As Cormac stresses, the Labour government’s 1965 decision to prepare for withdrawal from Aden necessarily changed the context in which – and the purpose for which - JIC intelligence appreciations were made. The sense that the committee had by then come a long way from its late 1940s discomfort at the periphery of colonial intelligence-making to occupy a position firmly at its centre is confirmed by two factors. First, as Cormac shows, was the JIC’s care in evaluating the optimum moment strategically to publicize Labour’s withdrawal plan. Second was its well-justified caution about various schemes for covert British action in support of South Arabia’s Monarchists.[18] The advocates of such intervention, ranging from Britain’s maverick high commissioner, Kennedy Trevaskis, to the unrepentant diehards of the Conservative Party’s Suez Group, threatened to pitch Britain into proxy war. This, as the JIC wisely concluded, would become a quagmire.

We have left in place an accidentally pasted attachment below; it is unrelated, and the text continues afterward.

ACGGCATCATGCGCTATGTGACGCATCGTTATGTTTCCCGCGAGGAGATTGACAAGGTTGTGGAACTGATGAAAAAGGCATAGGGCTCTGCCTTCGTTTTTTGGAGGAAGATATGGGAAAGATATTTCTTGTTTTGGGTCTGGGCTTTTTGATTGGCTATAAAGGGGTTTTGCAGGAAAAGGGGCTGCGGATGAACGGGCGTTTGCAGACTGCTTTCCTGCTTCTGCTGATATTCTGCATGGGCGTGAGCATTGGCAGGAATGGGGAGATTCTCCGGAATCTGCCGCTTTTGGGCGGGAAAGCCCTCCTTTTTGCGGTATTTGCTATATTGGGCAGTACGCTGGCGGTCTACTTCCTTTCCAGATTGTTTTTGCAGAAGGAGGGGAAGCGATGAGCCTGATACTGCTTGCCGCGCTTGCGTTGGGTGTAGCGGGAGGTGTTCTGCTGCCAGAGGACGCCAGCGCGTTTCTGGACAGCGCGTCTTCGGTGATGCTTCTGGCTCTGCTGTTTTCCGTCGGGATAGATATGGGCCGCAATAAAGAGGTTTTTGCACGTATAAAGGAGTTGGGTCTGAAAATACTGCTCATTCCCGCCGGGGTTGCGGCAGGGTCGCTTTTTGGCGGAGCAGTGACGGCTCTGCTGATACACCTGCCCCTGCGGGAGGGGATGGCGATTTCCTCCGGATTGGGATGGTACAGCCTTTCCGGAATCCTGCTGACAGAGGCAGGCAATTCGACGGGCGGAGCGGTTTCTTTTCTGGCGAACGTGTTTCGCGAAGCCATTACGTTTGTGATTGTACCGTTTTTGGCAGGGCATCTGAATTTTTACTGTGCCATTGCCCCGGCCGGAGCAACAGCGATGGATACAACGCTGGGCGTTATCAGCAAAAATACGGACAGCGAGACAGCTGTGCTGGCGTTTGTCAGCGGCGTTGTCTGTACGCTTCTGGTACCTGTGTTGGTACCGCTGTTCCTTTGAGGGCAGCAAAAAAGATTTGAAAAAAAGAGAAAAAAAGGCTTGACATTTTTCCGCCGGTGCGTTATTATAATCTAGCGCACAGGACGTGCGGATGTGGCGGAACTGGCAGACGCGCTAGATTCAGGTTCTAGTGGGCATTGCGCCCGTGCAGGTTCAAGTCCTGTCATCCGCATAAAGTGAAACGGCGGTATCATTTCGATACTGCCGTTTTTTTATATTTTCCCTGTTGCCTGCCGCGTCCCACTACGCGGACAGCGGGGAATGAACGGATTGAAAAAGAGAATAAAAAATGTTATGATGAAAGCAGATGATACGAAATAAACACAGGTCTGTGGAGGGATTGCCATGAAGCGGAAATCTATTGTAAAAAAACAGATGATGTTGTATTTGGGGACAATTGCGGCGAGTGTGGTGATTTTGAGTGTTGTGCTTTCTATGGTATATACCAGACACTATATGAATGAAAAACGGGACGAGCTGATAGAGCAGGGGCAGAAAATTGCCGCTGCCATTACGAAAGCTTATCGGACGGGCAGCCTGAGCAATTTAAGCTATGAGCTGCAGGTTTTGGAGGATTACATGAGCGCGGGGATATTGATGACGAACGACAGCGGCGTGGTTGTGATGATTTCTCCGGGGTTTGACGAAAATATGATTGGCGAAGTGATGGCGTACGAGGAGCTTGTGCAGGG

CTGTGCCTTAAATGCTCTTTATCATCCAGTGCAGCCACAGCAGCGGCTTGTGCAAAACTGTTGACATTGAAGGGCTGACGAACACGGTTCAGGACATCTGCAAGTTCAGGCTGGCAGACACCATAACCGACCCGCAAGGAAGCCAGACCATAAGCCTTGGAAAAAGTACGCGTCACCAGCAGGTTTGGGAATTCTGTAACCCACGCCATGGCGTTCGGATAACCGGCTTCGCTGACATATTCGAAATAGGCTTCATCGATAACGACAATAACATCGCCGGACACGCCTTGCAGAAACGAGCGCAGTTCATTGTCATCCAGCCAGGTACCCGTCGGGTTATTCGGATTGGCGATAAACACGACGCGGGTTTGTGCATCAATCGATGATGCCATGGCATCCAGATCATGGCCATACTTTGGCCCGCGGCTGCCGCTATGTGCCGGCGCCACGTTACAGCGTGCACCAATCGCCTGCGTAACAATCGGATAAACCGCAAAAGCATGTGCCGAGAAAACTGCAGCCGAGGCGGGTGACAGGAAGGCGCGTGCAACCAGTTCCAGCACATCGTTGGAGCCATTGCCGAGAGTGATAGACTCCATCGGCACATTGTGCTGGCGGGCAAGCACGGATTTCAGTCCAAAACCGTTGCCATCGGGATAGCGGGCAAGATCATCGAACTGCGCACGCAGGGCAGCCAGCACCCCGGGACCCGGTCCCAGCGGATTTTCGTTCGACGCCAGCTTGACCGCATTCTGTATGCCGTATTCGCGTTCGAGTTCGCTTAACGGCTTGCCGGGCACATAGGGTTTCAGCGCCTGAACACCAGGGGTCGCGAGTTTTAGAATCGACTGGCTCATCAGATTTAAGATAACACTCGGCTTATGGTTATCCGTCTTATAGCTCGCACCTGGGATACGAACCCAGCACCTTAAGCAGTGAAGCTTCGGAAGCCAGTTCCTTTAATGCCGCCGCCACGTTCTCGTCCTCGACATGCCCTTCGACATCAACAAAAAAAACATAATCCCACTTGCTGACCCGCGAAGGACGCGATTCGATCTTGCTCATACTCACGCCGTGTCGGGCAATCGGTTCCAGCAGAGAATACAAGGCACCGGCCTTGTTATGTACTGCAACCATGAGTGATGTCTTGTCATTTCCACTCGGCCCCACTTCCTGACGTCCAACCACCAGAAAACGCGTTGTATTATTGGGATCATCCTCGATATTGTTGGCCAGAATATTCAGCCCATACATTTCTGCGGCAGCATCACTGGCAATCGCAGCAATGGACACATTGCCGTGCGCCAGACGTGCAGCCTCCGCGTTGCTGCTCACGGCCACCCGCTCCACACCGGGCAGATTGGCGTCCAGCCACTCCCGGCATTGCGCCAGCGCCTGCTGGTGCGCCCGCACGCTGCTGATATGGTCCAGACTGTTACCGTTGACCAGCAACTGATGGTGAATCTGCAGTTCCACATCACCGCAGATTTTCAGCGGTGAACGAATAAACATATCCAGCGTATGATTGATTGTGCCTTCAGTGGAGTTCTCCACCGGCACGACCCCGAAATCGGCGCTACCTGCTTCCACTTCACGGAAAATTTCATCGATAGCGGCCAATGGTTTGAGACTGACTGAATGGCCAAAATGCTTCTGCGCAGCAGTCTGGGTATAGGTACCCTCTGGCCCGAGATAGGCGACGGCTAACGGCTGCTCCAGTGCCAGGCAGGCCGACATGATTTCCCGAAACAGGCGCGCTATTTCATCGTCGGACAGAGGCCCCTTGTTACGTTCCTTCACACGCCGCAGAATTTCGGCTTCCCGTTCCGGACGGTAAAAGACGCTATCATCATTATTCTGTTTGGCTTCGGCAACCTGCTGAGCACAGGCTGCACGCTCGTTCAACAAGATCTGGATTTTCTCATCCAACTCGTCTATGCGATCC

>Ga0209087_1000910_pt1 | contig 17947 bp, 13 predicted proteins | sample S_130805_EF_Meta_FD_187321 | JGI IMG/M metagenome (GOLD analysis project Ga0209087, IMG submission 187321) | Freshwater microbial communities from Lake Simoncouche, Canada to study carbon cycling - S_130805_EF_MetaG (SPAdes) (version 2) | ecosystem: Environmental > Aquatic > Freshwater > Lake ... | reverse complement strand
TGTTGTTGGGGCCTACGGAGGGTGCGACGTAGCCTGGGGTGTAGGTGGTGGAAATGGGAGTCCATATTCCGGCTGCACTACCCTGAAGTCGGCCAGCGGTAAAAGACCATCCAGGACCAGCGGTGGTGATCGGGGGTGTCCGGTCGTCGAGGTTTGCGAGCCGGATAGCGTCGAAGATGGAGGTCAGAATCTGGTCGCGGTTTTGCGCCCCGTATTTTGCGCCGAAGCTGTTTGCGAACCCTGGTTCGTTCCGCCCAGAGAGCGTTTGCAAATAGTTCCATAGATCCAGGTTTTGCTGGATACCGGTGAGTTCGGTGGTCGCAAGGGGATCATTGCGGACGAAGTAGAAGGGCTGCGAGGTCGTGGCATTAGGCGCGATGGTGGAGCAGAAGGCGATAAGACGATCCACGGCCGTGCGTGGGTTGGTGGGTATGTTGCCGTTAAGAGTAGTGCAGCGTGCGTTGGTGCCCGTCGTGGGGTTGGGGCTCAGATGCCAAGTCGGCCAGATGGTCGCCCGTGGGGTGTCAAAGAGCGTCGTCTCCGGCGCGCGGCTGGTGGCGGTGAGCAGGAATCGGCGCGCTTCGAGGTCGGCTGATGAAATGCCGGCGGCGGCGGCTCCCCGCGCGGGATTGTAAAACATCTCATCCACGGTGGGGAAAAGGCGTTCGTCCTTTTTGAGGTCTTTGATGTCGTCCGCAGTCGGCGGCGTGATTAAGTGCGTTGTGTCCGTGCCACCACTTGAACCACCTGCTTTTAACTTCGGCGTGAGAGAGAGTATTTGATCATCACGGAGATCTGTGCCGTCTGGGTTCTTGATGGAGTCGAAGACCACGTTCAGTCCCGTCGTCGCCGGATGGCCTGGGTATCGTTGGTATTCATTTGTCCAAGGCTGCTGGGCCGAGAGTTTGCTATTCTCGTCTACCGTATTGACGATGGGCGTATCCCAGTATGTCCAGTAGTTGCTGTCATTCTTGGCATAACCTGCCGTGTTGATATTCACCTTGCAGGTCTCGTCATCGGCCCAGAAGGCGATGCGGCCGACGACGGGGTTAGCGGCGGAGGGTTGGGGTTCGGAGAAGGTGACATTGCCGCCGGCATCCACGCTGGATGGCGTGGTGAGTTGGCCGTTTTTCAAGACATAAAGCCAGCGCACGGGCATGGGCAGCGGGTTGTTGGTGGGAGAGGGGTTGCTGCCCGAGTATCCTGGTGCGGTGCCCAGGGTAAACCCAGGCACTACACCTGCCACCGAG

Shifting from South Arabia to the Persian Gulf, by the time the DLF’s insurgency intensified from 1968 onwards, both the JIC and the imperial context in which it operated were much altered. The backroom Joint Intelligence Staff was supplanted by a more holistically oriented Cabinet Office Assessments Staff headed by former MI5 and SIS director Dick White. The JIC itself was sub-divided into two: JIC (A) retaining its focus on matters of international security; and JIC (B) concentrating on economic intelligence issues at Treasury behest. Sensibly enough, Cormac reads the impact of these changes against the backdrop of Britain’s imperial retrenchment, its protracted withdrawal from East of Suez, and the consequent rundown in Britain’s imperial intelligence-gathering capacity. Interestingly, the revamped JIC (A) emerges as altogether more sanguine, closer to the image of restraint and strategic savvy cultivated by its contemporary counterpart. It was relatively unperturbed by Yemeni, Egyptian and Soviet interference in Oman and cautious in its endorsement of formal military assistance to the Omani authorities. Indeed, the reinvented JIC emerges as a haven of consensual discussion. It remained impervious to the wilder proposals of on-the-spot military advisors and was seemingly immune to the political paranoia that afflicted Prime Minister Harold Wilson during his second term in office.